Chasing the Dream: Interview with Aaron Chase
While we were in Las Vegas for Interbike, I ran into Aaron Chase and I got a chance to talk to him about a few of his films. Here’s what he had to say:
Josh Campbell: I saw your open loop video, who decided chopping the top of a loop off was a good idea?
Aaron Chase: That was for a film called Project Breathe Easy and it was my buddy Matt Macduff. He has this whole complex in Halifax, Canada with two open loops. The one that I did is the one that he’s done a bunch but he built a bigger one. I wasn’t really all that into the big one but I loved the way the other one was built into the trees and it incorporated dirt and logs and it just looked like it was thrown together out of junk. And I wanted to learn how to ride one of those and this one had a dirt floor on the bottom and the wall is bolted onto two birch trees so it has some flex to it when you landed. It would basically throw you in the right direction; you just had to figure out how to be a passenger. When you’re doing a move like that, it might come natural to some people while it might totally baffle others. It wasn’t easy to figure out.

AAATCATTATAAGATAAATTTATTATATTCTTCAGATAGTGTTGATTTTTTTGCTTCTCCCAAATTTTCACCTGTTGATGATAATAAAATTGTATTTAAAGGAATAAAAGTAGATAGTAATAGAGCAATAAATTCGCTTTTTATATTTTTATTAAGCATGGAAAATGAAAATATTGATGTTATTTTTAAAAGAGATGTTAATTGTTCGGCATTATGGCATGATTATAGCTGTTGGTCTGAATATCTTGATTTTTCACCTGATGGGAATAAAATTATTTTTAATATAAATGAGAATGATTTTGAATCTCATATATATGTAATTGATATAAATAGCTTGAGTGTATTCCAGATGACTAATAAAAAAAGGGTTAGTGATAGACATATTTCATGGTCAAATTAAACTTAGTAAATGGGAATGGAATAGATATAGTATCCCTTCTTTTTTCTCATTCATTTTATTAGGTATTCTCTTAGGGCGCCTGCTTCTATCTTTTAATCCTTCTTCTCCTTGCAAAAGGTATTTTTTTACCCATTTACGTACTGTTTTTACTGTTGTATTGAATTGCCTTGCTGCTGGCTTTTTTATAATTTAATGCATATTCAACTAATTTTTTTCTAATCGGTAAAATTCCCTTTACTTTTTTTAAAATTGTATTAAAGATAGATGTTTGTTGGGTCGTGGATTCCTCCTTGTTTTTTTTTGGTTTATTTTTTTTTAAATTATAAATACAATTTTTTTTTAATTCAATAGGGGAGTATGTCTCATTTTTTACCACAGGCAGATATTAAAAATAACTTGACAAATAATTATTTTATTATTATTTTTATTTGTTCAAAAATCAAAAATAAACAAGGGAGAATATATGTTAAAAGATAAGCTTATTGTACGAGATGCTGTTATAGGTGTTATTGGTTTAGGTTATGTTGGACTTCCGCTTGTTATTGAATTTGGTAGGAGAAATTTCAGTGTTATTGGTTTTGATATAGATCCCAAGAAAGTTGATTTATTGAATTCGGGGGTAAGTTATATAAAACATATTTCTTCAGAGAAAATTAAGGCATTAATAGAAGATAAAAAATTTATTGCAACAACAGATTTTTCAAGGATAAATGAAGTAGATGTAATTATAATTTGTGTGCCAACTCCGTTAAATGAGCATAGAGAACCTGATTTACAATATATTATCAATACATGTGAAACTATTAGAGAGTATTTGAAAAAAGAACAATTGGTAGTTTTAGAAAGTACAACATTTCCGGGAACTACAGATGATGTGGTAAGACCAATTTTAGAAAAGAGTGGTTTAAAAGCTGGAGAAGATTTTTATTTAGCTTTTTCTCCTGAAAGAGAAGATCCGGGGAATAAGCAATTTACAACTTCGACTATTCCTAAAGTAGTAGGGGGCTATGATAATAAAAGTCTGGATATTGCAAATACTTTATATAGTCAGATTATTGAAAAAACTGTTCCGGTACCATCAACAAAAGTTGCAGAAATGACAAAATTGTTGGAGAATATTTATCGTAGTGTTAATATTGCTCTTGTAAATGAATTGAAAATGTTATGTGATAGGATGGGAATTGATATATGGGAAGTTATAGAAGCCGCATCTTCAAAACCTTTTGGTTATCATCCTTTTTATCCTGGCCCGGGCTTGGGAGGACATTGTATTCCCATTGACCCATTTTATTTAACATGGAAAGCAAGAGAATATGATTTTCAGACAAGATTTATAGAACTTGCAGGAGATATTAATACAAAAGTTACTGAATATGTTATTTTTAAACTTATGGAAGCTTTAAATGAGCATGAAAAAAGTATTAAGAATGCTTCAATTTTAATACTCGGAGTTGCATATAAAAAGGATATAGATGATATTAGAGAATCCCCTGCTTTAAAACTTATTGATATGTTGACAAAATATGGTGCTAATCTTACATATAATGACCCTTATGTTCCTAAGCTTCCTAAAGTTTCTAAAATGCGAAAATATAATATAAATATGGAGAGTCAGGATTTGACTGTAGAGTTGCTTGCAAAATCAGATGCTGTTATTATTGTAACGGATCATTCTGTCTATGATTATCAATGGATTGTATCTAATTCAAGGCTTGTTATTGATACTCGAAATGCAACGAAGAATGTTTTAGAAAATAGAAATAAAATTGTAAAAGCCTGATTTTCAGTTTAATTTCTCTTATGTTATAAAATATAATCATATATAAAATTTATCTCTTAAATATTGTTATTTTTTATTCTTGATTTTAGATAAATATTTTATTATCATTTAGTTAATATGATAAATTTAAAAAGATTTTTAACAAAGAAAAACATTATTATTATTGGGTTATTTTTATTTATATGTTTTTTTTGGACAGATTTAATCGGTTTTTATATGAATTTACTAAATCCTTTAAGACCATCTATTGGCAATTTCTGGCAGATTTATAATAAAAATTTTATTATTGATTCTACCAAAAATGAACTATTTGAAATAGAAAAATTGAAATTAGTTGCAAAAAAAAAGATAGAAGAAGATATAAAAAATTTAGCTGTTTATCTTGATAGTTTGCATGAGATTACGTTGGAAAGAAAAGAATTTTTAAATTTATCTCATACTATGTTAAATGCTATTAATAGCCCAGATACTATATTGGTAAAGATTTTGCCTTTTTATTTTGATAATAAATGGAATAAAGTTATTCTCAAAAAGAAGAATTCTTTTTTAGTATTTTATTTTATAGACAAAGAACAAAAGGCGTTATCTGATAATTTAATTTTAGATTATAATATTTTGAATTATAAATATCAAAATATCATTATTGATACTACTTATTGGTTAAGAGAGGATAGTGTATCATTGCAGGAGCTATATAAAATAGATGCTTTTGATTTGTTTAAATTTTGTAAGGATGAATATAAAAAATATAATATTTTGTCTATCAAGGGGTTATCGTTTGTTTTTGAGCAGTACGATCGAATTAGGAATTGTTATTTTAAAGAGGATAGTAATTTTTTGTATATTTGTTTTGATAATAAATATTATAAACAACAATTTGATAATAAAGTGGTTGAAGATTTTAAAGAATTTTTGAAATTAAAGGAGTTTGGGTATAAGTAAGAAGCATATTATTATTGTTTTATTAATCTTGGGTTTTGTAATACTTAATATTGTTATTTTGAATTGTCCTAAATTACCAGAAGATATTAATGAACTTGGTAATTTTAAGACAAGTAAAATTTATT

JC: Where is your favorite place to ride?
AC: Anywhere where there is dirt that you can move around easily. It’s soft and the dirt is dark and if you were to fall, you don’t get hurt. That’s where I ride and feel most comfortable. I get the job done on stuff like that. But at the same time, I used to ride street a lot, which is just concrete. I’m 35 now so if I do take a crash, I’d like to get back up from it. Somewhere like Utah or just a place with great dirt. But, if I had to pick one place to go and ride, it would probably be Highland Mountain Bike Park in New Hampshire.
JC: Now that you’re doing more filming, where is your favorite place to film?
AC: It’s all these new spots. I’m a GoPro filmer, so I film myself wherever I go. I just went to Iceland this summer and absolutely loved it. I don’t know if that’s my favorite place but that’s definitely the first place that came to mind when I thought about it, especially from this summer. It was a sick zone. A quick note about Iceland, if you look over your left shoulder, you could be looking at a heavenly sight like a huge waterfall. Then if you look over your right shoulder, you could be looking over a hellish valley with dark clouds and sharp rocks. It’s just such a cool place with great contrast to it. I’m definitely going back there to film for sure.